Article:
Pittonia3: 245. 1897
e, w North America.
Species 5 (5 in the flora).
Ionactis has often been included within Aster; its morphologic distinction has recently been reemphasized (G. L. Nesom and T. J. Leary 1992; Nesom 1992, 1994b). Plants of Ionactis are distinctive in their woody caudices, narrow, stiff, evenly distributed leaves, heads borne singly or in loose, corymbiform arrays, keeled phyllaries, flattened and slightly dimorphic cypselae, pappi of apically attenuate bristles with a shorter outer series, and base chromosome number of x = 9.
|1||Plants strongly woody at bases; stems and leaves glandular; disc florets functionally staminate (with sterile ovaries)||Ionactis caelestis|
|1||Plants basally herbaceous to becoming woody, not strongly woody; stems and leaves eglandular; disc florets bisexual, fertile||> 2|
|2||Heads usually in loose, corymbiform arrays, sometimes borne singly; e North America||Ionactis linariifolia|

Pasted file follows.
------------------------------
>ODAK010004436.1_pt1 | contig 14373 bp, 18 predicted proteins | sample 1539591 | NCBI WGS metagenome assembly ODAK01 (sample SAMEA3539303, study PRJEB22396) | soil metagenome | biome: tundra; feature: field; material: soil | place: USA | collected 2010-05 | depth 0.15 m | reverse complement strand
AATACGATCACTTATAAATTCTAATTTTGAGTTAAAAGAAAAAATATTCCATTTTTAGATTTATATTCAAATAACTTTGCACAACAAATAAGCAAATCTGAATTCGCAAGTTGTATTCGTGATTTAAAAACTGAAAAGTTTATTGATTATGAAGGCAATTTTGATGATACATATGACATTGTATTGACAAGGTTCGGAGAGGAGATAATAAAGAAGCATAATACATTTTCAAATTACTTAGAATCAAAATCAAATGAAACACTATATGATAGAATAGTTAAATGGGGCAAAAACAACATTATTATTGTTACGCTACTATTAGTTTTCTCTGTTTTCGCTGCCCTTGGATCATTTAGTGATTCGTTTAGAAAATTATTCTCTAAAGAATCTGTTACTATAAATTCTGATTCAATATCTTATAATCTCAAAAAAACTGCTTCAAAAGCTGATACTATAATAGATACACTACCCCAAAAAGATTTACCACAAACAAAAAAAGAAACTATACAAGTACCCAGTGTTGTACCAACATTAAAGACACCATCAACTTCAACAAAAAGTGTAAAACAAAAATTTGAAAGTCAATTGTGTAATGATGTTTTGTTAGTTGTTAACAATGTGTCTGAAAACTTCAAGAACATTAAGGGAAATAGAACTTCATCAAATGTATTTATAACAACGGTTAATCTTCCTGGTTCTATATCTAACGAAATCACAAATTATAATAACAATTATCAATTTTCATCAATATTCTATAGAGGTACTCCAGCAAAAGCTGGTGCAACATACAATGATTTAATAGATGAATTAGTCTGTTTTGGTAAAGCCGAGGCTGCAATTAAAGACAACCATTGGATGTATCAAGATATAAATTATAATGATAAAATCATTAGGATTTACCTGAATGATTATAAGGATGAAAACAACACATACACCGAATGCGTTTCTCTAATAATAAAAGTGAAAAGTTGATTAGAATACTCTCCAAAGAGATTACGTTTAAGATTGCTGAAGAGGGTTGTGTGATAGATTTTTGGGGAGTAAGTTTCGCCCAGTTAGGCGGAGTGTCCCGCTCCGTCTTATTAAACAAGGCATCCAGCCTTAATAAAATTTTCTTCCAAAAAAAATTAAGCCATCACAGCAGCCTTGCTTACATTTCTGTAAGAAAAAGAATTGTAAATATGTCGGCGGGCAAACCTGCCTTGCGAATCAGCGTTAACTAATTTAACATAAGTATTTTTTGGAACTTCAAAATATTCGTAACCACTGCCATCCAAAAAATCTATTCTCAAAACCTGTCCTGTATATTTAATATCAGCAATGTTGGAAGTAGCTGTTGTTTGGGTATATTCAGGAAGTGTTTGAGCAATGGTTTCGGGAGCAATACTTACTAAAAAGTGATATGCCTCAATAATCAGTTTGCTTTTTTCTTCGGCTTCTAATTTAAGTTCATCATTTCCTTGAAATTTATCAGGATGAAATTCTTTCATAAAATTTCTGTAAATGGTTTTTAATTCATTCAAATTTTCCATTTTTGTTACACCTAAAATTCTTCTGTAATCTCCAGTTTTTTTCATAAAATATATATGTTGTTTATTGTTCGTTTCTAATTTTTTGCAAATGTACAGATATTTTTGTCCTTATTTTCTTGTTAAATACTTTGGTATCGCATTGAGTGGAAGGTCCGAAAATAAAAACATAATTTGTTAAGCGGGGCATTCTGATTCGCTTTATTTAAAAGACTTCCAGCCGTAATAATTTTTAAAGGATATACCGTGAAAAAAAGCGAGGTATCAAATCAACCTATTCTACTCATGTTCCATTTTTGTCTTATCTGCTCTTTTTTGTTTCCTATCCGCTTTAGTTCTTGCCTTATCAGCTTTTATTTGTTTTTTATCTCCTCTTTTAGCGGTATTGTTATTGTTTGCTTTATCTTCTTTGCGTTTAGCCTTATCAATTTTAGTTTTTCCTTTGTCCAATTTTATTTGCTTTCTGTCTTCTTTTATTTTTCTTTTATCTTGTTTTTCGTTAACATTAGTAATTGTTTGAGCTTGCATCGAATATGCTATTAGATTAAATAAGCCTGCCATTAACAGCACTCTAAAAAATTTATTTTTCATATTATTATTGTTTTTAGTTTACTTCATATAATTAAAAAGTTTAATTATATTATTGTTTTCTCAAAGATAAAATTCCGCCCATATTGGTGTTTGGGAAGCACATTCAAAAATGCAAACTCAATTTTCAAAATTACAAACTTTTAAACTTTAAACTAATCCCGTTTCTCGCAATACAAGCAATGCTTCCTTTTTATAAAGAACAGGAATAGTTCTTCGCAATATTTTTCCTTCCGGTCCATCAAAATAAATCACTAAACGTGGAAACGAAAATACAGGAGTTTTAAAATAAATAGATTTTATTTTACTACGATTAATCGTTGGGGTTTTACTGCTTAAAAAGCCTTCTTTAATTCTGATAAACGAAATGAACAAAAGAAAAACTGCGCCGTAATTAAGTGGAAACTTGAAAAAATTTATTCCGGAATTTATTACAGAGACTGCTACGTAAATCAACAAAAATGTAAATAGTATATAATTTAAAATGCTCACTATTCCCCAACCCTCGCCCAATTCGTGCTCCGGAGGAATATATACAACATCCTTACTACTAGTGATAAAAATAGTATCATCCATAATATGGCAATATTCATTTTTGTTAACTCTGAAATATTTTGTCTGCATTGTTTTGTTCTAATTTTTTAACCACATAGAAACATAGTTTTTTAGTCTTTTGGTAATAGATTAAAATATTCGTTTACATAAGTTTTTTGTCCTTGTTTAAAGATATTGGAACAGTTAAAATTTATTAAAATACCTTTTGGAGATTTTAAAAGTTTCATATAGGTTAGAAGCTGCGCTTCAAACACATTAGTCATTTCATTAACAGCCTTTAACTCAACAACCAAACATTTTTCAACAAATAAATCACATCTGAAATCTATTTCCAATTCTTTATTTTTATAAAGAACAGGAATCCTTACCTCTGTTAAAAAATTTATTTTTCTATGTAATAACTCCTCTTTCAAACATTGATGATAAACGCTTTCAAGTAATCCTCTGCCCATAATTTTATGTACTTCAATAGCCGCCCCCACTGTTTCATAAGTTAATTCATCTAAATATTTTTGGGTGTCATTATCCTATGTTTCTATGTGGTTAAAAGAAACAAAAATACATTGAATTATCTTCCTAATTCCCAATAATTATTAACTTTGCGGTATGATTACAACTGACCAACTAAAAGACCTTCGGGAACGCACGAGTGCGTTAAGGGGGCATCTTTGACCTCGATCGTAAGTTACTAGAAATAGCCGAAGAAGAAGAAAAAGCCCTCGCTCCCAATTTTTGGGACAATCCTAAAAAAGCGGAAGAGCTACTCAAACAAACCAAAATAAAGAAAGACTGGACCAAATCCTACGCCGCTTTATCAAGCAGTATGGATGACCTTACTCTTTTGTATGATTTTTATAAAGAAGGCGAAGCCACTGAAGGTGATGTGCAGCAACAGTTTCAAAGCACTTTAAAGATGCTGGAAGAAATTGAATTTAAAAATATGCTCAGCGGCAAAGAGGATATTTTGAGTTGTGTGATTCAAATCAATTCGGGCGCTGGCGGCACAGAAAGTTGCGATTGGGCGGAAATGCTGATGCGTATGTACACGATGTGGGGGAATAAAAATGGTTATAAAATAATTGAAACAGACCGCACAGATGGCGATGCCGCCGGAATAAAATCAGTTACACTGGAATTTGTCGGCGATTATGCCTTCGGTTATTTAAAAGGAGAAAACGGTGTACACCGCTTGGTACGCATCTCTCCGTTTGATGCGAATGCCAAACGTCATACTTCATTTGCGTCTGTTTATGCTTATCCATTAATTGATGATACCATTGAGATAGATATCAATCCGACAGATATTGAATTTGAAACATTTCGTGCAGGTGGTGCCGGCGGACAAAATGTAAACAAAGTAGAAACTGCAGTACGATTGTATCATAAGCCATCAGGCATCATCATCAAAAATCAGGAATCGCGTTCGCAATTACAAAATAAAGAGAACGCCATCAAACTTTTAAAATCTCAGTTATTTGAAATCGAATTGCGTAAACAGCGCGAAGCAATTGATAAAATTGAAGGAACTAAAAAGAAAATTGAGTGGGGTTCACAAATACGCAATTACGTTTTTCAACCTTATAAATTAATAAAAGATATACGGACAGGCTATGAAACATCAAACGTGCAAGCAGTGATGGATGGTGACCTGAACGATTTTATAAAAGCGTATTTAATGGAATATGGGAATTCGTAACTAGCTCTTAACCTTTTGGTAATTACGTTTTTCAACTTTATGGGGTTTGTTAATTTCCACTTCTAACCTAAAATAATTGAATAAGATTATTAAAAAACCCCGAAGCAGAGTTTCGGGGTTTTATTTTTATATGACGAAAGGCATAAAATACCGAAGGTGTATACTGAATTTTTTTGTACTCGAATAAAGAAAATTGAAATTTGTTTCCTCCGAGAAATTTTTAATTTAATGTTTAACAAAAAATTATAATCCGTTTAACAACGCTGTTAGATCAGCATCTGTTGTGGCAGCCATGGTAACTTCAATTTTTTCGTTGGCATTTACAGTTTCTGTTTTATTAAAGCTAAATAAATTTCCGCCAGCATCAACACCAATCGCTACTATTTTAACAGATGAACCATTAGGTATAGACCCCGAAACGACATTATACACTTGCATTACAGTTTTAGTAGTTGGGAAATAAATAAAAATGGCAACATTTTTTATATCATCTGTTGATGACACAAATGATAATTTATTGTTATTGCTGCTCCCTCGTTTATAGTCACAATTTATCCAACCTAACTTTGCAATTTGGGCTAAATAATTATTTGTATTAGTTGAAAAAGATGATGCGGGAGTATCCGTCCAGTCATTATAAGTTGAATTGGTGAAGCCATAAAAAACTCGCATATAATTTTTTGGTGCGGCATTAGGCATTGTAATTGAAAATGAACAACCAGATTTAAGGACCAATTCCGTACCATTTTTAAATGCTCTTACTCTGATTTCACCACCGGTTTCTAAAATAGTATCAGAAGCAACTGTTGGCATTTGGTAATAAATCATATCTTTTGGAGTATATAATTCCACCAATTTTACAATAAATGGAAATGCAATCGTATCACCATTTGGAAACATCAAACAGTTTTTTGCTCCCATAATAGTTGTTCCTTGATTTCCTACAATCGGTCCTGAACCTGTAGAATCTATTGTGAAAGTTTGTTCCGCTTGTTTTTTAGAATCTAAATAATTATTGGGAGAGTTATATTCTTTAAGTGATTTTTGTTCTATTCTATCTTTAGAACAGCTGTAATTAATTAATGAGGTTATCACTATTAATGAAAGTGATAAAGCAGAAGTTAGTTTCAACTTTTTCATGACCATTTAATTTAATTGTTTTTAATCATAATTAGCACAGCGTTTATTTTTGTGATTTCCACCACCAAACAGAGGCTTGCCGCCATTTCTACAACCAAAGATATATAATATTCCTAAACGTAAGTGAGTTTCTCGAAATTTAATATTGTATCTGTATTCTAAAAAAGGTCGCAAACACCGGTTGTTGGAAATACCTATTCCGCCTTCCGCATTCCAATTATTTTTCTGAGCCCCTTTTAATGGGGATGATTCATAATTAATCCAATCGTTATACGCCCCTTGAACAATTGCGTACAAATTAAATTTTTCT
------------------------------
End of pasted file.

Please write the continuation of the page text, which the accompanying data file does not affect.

|2||Heads borne singly, rarely 2–3; w North America||> 3|
|3||Proximal cauline leaves densely clustered, internodes not visible; leaf faces glabrous or sparsely puberulent; cypselae 2–2.5 mm; pappus bristles terete; New Mexico||Ionactis elegans|
|3||Proximal cauline leaves separated, internodes evident; leaf faces hispidulous; cypselae 5–6 mm; pappus bristles flattened; nw North America||> 4|
|4||Plants 5–12(–20) cm; mid cauline leaf blades ovate to oblong or linear, 4–15 mm, with whitish hyaline margins; cypsela faces eglandular||Ionactis alpina|
|4||Plants 12–30 cm; mid cauline leaves linear-lanceolate, 15–25(–30) mm, with green margins; cypsela faces glandular||Ionactis stenomeres|
|Author||Guy L. Nesom +|
|Common name||Ankle-aster +|
|Etymology||Greek ion, violet, and aktis, ray, alluding to colored ray florets +|
|Illustrator||Barbara Alongi +|
|Synonym||Aster Ianthe +|
|Taxon name||Ionactis +|
|Taxon parent||Asteraceae tribe Astereae +|
|Taxon rank||genus +|
|Volume||Volume 20 +|